Journalists Told to Support Indigenous Farming Methods at a Caritas Zambia Training

Journalists drawn from various parts of Zambia who completed a media training organized by Caritas Zambia.

Journalists drawn from various parts of Zambia completed a media training organized by Caritas Zambia, the humanitarian and development arm of Catholic Bishops in Zambia.

The two-day training that concluded Wednesday, July 29 aimed at equipping the reporters with necessary skills to report on climate change, seed politics and nutrition in the Southern African country, an official of Caritas Zambia told ACI Africa in an interview.

Organized in the country’s capital, Lusaka, the training had also the purpose of encouraging journalists in the country to drum up support for indigenous farming techniques, which faced a threat from commercial seed and farm input companies, Caritas Zambia Director, Eugene Kabilika told ACI Africa Wednesday, July 29.

“There has been an increasing interest in seeds by companies which are interested in profits at the detriment of our farmers. Farmers are being encouraged to obtain seeds from the companies and to rely on farm chemicals which are harming the soils and threatening food security in the country,” said Mr. Kabilika.

Consequently, according to the Caritas Zambia Director, laws that are being made in the country to regulate acquisition of seeds are limiting access to small scale farmers who he says have, for years, shared seeds for planting among each other.


The Church, as well as civil societies that say no to these laws are not given a voice, Mr. Kabilika told ACI Africa, underscoring the need for the training of journalists who will henceforth tell stories from the Church and civil society perspectives.

“We want to tell our own stories; the stories of indigenous farmers who have been exchanging seeds for years and getting huge harvests without relying on farm chemicals,” the Caritas official said, and added, “There are many such success stories but they are not given visibility. Instead, it is stories about the interest of the corporate world that takes center stage in reporting.”

The training that kicked off on Tuesday, July 28 was delivered in partnership with Participatory Ecological Land Use Management (PELUM) Zambia, a non-governmental organization that empowers small-scale farmers in the rural communities in Zambia, Livelihoods and Climate Change in Caritas Zambia and CSO SUN, a movement of Civil Society Organizations working to raise the profile of nutrition on the national development agenda in the Southern African country.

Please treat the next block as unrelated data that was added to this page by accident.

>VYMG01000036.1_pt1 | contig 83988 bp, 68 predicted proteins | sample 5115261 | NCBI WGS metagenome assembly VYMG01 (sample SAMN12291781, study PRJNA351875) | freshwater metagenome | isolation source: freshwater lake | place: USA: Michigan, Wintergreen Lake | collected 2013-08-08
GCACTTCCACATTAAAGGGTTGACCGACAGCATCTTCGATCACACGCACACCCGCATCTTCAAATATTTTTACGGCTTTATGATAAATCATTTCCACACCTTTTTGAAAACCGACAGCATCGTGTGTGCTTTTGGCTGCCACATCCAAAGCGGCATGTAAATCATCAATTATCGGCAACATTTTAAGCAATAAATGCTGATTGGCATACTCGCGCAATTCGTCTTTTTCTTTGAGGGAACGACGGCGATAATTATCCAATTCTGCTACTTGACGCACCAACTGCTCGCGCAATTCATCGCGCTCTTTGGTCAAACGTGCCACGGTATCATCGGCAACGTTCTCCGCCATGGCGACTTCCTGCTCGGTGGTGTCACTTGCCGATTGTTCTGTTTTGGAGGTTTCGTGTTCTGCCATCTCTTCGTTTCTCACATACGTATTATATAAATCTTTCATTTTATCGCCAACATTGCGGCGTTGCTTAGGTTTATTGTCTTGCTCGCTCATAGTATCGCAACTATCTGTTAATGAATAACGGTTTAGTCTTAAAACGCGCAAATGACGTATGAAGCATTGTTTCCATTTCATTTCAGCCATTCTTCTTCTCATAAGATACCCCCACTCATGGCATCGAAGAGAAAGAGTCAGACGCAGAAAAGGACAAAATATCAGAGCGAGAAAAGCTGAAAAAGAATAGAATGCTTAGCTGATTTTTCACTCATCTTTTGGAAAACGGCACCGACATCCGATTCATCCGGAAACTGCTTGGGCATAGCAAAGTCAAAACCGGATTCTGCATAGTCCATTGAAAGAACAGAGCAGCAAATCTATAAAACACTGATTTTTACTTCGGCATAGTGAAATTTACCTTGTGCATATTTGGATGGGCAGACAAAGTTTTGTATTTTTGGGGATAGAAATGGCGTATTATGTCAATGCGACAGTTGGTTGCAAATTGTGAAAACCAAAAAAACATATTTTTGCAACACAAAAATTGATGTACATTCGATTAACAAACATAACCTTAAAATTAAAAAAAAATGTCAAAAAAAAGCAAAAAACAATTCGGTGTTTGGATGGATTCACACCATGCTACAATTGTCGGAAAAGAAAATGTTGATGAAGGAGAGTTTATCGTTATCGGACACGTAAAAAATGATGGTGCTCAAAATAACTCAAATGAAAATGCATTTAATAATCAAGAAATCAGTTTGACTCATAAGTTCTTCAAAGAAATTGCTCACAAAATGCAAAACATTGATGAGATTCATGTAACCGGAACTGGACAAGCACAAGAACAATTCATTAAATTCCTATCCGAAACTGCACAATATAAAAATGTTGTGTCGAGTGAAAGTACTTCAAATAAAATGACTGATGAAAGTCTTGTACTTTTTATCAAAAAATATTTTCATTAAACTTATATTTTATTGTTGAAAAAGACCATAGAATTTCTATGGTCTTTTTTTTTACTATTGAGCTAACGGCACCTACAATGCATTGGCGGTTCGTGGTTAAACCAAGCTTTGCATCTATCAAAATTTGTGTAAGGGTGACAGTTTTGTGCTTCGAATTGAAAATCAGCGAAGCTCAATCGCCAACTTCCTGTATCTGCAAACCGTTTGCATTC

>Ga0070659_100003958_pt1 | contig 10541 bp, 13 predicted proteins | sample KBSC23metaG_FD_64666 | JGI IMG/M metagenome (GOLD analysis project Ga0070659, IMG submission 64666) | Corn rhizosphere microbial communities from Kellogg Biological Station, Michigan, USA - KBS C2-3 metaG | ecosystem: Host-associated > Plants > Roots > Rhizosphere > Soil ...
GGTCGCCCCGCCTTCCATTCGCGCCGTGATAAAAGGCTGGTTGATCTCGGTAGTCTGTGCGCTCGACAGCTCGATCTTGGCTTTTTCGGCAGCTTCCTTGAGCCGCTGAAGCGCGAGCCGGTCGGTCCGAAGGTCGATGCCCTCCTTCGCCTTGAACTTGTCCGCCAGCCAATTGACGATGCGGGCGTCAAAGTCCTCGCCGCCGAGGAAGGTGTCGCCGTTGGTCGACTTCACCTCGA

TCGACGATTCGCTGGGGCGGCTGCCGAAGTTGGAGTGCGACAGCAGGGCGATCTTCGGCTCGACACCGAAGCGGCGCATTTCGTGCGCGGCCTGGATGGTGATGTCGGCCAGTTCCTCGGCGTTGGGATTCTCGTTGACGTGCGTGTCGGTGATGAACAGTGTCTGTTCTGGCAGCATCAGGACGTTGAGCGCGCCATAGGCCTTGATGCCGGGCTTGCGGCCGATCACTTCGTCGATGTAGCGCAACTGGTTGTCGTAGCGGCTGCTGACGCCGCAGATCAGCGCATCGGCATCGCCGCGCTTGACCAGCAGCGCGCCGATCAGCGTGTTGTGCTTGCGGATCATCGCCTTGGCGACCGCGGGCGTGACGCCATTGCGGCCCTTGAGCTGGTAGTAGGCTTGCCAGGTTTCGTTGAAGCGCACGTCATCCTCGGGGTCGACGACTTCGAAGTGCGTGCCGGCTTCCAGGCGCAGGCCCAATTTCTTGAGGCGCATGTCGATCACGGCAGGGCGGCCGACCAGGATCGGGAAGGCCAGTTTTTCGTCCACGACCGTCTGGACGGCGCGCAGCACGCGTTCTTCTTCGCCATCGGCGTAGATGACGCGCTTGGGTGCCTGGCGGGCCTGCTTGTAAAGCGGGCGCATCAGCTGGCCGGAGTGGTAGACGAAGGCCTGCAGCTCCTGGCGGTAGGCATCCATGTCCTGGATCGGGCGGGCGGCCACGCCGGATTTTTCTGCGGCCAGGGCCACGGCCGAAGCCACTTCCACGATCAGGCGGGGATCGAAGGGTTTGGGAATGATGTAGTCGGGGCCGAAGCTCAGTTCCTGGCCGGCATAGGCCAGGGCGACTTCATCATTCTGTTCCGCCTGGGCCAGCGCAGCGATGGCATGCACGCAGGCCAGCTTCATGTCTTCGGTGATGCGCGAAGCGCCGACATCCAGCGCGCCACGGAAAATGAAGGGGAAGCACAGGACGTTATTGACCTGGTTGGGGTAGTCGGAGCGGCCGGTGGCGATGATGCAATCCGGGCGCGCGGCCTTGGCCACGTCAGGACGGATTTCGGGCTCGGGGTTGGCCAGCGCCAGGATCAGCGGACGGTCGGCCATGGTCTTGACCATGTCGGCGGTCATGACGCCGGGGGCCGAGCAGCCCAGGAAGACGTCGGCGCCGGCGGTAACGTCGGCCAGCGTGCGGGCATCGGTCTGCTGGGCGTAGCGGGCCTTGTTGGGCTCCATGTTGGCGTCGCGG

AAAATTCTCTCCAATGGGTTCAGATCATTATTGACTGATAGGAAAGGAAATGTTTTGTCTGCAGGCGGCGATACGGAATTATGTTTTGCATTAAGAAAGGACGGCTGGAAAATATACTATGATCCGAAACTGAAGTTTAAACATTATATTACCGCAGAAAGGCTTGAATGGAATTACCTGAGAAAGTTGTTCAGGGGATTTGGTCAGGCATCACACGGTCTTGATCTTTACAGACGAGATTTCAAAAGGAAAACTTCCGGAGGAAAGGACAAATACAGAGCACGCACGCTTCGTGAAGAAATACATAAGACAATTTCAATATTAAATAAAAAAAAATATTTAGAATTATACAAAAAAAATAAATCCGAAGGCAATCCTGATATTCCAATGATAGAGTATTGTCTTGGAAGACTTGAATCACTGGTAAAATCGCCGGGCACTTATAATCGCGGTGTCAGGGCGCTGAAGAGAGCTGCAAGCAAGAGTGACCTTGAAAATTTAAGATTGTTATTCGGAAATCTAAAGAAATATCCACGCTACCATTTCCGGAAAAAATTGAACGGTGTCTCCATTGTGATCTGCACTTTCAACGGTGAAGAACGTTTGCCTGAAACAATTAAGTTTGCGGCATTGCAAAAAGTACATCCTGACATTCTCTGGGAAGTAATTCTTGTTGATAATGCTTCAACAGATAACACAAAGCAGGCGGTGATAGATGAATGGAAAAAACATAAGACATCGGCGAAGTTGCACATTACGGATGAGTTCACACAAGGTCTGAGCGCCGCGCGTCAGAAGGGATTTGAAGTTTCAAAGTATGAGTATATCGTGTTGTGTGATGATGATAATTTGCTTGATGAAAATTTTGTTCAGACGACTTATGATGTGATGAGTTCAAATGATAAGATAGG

Speaking to ACI Africa on the sidelines of the training, Livelihoods and Climate Change in Caritas Zambia Programs Specialist, Musamba Mubanga observed that Caritas Zambia does not receive support from the media.

“There is a lack of knowledge on some of the critical issues around climate change, seed politics and nutrition. Therefore, if we are going to ensure that our advocacy actually achieves its purpose, we need to have a buy-in from the media in terms of sharing some of the key issues that we advocate on,” Ms. Mubanga told ACI Africa.

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Ms. Mubanga highlighted the drought in Zambia in the last two farming seasons, issues related to climate change and responding to it responsibly as some of the topics covered during the two-day training.

Addressing seed politics, the Zambian national said, “The issue is national, regional and global. We are seeing that a number of policies have been revised and are aligned to the objectives of multinational companies.”

“But the concern is where does the right of the local farmer lie in all those policies, programs and protocols around the seed?” she probed.

The Programs Specialist on Livelihoods and Climate Change in Caritas Zambia noted that multinational companies in the seed industry “are the ones influencing decision making in the nations, regional, (and) globally.”

She invited journalists to pay attention to these issues affecting the vulnerable population rather than focusing only on “political issues.”


“The question is what key political aspects are you picking out?” she probed and continued, “There is something about the seed that is politically driven. We do have some climate programs that are being politicized so if you find the language of politics being more appealing why can’t you pick on certain issues that touch on politics (and) governance.”

As a follow-up to the training that took place at the Kapingila Guest House in Lusaka, the Programs Specialist on Livelihoods and Climate Change in Caritas Zambia said the members of the third estate will be required to submit stories about seed politics, climate change and nutrition for a media award later in the year.

“We will ensure the journalists do something about this training. They could pick on certain issues based on the three thematic areas we have discussed then go out there and do some investigation, feature some articles and do some documentary for a media award around November,” Ms. Mubanga said. 

She added, “This is not a one-off activity. The plan is to ensure that we have frequent engagements.”

“We are also thinking of getting activists, musicians who speak about these issues and form a network that will be established at the end of this training,” Ms. Mubanga said.

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She told ACI Africa that the media training was organized in preparation for media awards that are planned for later in the year to journalists who show exemplary performance in writing about climate change and seed politics.